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Paul Chan, a man determined to rise above poverty

Born to a squatter family, Paul Chan's focus in his early life was to improve his living conditions

PUBLISHED : Friday, 26 July, 2013, 12:00am
UPDATED : Friday, 26 July, 2013, 5:00am
 

In the last political crisis he faced just days after his appointment as development minister last July, Paul Chan Mo-po sought to reassure Hongkongers that he was devoted to public service.

"Serving the society is the primary goal of the second half of my life," he told reporters then, as he rejected calls for his resignation over accusations he was involved in a venture that rented out subdivided flats.

A year on, Chan, 58, is embroiled in yet another controversy - this time over his family's investments in New Territories agricultural land included in government development plans.

Chan, the former head of the Institute of Certified Public Accountants, probably never anticipated the bumpy road of public service when he won his seat in the legislature in 2008.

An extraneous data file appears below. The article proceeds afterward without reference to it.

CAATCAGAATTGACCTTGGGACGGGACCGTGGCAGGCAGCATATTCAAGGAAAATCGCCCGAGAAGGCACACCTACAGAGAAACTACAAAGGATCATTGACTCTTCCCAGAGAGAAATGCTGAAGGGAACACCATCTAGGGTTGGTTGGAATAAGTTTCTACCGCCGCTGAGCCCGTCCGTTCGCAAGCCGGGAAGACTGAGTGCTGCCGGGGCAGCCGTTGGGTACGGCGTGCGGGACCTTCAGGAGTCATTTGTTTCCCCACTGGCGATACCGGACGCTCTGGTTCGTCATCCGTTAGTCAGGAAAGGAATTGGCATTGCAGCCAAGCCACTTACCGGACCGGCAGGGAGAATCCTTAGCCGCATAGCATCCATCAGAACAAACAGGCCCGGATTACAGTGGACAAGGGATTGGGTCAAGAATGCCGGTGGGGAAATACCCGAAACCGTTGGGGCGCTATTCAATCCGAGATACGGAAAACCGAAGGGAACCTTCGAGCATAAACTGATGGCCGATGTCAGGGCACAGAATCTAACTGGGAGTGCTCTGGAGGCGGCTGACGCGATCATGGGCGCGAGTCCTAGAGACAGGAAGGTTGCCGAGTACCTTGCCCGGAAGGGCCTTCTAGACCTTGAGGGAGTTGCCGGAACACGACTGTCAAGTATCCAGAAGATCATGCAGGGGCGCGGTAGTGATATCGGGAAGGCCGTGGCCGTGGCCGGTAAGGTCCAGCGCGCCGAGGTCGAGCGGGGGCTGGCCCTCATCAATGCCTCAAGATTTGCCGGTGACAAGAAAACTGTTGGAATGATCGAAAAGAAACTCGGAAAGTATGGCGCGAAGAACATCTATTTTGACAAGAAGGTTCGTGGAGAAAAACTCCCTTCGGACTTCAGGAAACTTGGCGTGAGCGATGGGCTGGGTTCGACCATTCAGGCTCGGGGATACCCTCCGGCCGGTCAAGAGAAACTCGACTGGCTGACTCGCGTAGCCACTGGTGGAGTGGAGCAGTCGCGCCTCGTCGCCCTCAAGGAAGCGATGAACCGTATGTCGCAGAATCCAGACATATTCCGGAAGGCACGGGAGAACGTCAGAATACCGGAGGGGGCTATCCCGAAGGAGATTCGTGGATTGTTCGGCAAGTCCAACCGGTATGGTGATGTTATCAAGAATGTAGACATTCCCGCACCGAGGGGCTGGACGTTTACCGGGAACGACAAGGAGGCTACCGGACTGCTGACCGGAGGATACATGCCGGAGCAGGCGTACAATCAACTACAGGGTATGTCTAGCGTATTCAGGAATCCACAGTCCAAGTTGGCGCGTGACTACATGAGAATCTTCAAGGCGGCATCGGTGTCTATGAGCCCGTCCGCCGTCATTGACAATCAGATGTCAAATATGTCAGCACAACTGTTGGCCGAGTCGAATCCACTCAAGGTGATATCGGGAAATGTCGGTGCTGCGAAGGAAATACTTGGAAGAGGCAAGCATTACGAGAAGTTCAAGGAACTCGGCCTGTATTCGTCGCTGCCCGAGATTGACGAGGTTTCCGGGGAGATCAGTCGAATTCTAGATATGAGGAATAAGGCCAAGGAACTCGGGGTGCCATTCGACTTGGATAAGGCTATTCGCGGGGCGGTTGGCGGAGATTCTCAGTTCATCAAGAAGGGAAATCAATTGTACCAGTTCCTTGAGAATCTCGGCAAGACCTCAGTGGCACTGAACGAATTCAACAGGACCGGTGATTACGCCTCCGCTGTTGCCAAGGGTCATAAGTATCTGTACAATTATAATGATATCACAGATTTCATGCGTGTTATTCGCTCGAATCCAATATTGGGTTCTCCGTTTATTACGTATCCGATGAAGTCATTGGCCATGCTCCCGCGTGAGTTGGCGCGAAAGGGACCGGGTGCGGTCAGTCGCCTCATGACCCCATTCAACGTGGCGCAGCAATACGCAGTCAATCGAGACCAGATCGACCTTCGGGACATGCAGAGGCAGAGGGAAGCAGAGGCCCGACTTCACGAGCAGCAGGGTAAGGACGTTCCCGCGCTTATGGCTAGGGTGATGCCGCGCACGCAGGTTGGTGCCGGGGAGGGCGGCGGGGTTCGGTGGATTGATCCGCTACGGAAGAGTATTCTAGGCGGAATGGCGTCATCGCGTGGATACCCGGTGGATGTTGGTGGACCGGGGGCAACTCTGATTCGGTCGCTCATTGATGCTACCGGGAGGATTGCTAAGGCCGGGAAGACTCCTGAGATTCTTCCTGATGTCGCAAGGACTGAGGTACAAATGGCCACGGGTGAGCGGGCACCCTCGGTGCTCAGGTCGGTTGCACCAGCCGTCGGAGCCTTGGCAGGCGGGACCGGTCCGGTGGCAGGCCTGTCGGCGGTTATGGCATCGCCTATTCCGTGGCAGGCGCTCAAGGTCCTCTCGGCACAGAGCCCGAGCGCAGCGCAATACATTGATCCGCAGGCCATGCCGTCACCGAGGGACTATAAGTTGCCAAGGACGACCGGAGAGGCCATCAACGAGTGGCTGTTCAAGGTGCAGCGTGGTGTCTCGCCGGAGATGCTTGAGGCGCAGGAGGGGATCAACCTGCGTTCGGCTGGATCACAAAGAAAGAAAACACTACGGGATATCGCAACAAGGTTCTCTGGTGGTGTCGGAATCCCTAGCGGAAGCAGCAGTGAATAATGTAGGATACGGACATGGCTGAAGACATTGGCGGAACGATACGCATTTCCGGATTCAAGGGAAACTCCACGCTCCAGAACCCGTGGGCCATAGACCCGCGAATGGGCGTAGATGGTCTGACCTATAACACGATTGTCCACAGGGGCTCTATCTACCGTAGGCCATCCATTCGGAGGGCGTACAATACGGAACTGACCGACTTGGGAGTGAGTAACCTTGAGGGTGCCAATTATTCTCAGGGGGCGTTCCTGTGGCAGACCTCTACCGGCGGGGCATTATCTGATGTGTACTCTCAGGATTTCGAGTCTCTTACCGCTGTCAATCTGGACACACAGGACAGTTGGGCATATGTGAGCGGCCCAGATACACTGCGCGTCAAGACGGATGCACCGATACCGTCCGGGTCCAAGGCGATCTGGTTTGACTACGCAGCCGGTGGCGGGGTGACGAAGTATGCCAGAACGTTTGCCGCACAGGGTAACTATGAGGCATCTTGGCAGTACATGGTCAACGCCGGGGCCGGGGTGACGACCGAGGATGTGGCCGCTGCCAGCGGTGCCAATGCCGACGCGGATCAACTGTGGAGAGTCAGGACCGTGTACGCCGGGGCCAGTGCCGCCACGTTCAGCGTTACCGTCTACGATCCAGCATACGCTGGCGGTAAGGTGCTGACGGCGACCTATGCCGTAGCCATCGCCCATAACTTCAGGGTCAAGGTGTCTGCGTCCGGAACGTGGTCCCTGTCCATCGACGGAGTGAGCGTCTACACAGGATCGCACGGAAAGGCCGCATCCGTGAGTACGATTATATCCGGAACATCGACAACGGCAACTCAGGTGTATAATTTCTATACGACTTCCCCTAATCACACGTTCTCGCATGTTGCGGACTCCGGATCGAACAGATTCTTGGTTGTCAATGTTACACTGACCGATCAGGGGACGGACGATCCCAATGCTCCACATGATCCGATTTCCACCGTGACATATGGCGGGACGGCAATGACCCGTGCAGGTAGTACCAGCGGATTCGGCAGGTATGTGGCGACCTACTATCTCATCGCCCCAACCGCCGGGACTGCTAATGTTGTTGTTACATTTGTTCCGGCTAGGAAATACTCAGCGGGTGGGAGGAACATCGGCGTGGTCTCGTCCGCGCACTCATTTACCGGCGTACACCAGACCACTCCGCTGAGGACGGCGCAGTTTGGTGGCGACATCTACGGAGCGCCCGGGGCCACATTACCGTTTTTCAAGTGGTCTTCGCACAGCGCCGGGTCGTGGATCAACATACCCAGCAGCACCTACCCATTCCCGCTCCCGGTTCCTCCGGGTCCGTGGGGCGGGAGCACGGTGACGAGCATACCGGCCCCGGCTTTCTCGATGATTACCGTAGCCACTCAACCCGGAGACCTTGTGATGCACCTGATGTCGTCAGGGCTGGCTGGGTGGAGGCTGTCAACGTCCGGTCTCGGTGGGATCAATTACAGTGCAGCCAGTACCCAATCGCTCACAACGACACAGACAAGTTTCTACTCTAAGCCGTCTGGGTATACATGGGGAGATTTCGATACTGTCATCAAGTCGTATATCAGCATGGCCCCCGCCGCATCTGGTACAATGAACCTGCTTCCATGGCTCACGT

Born to a family living in the Shek Kip Mei squatter area, the first half of Chan's life was one of poverty. "Being from the bottom of the society, I was often looked down upon when I was young," he once said.

But material deprivation also gave him a clear direction in life: to rise above the poverty he was born into.

In the early 80s, he put himself on the fast track towards obtaining the qualifications to become an accountant. He also studied for a master's degree in business administration.

At work, he would switch jobs as long as his new employer offered him better pay.

Serving the society is the primary goal of the second half of my life

In a 2006 interview with Next Magazine, Chan said he worked very hard in his younger days, hoping to lift his family out of their poverty and to improve their living conditions.

But while his hard work did pay off and he became better off, his mother died of brain cancer in 1984 while his sister - who managed to obtain a law degree despite being ill - died of complications from an undisclosed hereditary disease in 1997. "Yes, I have come to the top, but what now?" he said.

Michael Yeung Ming-cheung, vicar-general of the Catholic diocese, who knew Chan through his charity work for Caritas before he became a lawmaker, yesterday described the development minister as "neither a bad guy nor a greedy man".

"Perhaps [Chan] has failed to handle [these controversies] wisely, but he is sincere," said Yeung. "I hope the matter can be resolved soon."

 

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